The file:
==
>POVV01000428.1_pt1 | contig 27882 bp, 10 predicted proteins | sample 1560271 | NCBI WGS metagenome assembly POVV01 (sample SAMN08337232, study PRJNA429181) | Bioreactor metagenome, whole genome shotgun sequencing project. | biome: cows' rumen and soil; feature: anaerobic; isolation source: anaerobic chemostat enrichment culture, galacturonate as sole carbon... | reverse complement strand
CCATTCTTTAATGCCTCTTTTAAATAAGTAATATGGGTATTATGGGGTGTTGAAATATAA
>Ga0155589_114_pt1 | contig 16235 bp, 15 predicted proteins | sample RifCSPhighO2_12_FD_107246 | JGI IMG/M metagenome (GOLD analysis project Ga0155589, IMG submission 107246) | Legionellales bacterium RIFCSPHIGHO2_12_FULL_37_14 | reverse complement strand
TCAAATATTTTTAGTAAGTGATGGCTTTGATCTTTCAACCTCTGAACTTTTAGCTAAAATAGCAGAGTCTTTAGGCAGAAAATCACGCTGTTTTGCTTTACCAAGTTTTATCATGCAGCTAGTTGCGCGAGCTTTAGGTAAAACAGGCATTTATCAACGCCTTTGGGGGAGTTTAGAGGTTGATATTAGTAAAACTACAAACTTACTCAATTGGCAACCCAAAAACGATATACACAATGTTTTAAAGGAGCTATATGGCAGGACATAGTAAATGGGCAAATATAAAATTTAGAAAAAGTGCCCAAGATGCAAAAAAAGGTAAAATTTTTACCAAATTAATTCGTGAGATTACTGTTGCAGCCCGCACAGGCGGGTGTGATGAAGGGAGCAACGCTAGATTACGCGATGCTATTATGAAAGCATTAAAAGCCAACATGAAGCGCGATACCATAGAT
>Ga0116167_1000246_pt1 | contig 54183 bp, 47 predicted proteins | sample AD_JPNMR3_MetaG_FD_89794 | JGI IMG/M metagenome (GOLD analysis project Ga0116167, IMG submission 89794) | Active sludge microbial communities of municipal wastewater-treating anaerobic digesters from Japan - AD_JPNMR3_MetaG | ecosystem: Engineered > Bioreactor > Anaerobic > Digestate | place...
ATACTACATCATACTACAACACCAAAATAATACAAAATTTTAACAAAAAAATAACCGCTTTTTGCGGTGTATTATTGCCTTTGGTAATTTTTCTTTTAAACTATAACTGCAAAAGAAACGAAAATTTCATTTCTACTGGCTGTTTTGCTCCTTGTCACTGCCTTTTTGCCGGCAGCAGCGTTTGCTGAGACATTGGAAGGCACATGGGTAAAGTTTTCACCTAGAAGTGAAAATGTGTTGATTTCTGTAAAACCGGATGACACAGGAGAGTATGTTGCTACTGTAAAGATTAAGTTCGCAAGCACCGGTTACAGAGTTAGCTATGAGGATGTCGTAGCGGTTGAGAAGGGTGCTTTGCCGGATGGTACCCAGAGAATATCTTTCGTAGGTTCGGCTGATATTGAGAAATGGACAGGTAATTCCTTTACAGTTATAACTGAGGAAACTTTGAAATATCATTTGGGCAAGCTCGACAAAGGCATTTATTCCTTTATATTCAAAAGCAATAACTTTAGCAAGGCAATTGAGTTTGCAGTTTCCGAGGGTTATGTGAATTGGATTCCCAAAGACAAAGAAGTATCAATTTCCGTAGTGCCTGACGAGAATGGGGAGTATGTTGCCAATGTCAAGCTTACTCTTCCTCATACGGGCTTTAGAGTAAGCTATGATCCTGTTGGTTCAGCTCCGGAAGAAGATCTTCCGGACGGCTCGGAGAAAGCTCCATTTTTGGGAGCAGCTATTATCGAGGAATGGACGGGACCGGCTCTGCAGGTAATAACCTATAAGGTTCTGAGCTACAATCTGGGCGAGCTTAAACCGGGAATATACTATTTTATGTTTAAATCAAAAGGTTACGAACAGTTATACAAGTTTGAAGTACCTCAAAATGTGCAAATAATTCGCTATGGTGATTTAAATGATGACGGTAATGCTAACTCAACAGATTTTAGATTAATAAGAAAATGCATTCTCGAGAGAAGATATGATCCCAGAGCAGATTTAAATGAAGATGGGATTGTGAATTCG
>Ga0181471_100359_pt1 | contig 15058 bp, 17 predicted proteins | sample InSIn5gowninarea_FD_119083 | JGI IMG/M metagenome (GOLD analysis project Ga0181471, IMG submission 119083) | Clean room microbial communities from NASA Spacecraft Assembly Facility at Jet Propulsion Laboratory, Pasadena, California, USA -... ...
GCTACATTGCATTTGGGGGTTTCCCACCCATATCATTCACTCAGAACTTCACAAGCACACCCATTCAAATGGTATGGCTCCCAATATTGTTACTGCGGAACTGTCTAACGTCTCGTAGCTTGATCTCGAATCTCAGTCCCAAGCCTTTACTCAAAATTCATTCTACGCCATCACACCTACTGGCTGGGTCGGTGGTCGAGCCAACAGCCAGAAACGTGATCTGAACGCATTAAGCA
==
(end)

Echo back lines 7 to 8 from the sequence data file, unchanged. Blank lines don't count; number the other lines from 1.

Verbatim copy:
>Ga0181471_100359_pt1 | contig 15058 bp, 17 predicted proteins | sample InSIn5gowninarea_FD_119083 | JGI IMG/M metagenome (GOLD analysis project Ga0181471, IMG submission 119083) | Clean room microbial communities from NASA Spacecraft Assembly Facility at Jet Propulsion Laboratory, Pasadena, California, USA -... ...
GCTACATTGCATTTGGGGGTTTCCCACCCATATCATTCACTCAGAACTTCACAAGCACACCCATTCAAATGGTATGGCTCCCAATATTGTTACTGCGGAACTGTCTAACGTCTCGTAGCTTGATCTCGAATCTCAGTCCCAAGCCTTTACTCAAAATTCATTCTACGCCATCACACCTACTGGCTGGGTCGGTGGTCGAGCCAACAGCCAGAAACGTGATCTGAACGCATTAAGCA